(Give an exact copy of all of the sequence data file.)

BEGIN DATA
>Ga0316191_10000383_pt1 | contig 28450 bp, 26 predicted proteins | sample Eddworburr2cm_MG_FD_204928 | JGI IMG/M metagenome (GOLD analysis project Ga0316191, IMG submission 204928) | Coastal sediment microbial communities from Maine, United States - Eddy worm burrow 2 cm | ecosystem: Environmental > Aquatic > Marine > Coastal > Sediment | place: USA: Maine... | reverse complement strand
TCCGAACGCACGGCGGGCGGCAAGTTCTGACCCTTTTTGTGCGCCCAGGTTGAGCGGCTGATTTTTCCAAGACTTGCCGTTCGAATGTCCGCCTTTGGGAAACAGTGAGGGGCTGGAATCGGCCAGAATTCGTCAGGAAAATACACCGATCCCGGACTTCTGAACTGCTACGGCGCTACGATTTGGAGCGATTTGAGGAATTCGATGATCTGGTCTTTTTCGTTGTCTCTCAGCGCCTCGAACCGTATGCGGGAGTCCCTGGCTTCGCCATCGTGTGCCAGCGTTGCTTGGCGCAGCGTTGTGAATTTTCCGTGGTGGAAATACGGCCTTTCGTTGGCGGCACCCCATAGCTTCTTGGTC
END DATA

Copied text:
>Ga0316191_10000383_pt1 | contig 28450 bp, 26 predicted proteins | sample Eddworburr2cm_MG_FD_204928 | JGI IMG/M metagenome (GOLD analysis project Ga0316191, IMG submission 204928) | Coastal sediment microbial communities from Maine, United States - Eddy worm burrow 2 cm | ecosystem: Environmental > Aquatic > Marine > Coastal > Sediment | place: USA: Maine... | reverse complement strand
TCCGAACGCACGGCGGGCGGCAAGTTCTGACCCTTTTTGTGCGCCCAGGTTGAGCGGCTGATTTTTCCAAGACTTGCCGTTCGAATGTCCGCCTTTGGGAAACAGTGAGGGGCTGGAATCGGCCAGAATTCGTCAGGAAAATACACCGATCCCGGACTTCTGAACTGCTACGGCGCTACGATTTGGAGCGATTTGAGGAATTCGATGATCTGGTCTTTTTCGTTGTCTCTCAGCGCCTCGAACCGTATGCGGGAGTCCCTGGCTTCGCCATCGTGTGCCAGCGTTGCTTGGCGCAGCGTTGTGAATTTTCCGTGGTGGAAATACGGCCTTTCGTTGGCGGCACCCCATAGCTTCTTGGTC